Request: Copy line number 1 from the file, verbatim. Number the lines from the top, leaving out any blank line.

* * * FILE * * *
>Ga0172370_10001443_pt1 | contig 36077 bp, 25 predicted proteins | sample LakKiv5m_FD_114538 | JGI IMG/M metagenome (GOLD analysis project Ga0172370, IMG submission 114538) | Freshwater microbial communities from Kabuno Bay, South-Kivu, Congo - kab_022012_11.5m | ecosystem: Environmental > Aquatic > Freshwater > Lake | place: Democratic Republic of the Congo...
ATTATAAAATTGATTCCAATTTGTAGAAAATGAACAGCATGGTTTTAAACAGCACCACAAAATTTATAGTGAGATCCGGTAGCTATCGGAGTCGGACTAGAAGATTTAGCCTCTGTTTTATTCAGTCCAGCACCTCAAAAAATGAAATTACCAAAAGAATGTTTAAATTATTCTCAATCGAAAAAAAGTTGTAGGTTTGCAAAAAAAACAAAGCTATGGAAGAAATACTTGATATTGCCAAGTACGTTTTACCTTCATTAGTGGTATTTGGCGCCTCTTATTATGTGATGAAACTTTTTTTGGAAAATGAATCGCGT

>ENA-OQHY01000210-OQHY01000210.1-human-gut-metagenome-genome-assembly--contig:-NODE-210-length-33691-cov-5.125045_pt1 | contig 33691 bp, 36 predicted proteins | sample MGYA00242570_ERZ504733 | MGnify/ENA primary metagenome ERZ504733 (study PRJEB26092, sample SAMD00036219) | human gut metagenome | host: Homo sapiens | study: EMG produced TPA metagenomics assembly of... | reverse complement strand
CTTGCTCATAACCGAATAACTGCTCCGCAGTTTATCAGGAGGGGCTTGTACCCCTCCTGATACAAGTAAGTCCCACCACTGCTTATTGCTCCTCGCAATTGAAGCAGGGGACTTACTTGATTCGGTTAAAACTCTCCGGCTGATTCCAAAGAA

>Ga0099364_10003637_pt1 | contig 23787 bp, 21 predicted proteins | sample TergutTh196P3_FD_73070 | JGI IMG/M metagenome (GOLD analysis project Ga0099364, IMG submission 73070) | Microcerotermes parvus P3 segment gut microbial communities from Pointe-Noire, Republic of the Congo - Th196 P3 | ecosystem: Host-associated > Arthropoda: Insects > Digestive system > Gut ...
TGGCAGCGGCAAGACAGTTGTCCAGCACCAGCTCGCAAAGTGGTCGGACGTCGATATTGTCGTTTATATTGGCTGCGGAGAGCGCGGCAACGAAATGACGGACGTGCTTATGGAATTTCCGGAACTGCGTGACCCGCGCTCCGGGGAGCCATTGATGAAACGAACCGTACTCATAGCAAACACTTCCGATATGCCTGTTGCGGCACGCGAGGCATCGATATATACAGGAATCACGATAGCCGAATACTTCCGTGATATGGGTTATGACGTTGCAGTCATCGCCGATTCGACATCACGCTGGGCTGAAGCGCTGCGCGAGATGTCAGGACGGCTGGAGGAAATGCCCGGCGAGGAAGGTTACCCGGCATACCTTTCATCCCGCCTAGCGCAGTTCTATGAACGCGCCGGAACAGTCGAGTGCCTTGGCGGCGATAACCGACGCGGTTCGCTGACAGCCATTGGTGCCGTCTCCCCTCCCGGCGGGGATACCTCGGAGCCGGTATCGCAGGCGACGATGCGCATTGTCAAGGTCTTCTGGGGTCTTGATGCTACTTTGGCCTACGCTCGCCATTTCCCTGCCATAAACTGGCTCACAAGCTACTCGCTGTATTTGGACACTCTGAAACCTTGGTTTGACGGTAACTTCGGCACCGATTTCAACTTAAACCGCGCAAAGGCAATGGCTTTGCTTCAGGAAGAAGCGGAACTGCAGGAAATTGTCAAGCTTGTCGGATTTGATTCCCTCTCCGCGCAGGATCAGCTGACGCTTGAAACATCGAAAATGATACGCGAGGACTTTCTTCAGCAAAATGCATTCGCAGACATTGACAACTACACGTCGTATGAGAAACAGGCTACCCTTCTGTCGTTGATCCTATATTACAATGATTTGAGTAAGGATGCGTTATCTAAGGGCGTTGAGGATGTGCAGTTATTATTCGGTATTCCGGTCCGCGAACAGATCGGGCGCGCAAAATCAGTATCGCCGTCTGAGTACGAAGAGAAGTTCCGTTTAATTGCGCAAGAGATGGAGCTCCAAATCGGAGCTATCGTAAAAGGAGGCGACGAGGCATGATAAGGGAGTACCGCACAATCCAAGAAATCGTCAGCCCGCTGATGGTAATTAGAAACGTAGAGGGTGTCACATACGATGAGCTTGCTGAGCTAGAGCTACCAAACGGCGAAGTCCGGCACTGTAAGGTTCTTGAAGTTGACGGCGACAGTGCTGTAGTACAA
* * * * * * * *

>Ga0172370_10001443_pt1 | contig 36077 bp, 25 predicted proteins | sample LakKiv5m_FD_114538 | JGI IMG/M metagenome (GOLD analysis project Ga0172370, IMG submission 114538) | Freshwater microbial communities from Kabuno Bay, South-Kivu, Congo - kab_022012_11.5m | ecosystem: Environmental > Aquatic > Freshwater > Lake | place: Democratic Republic of the Congo...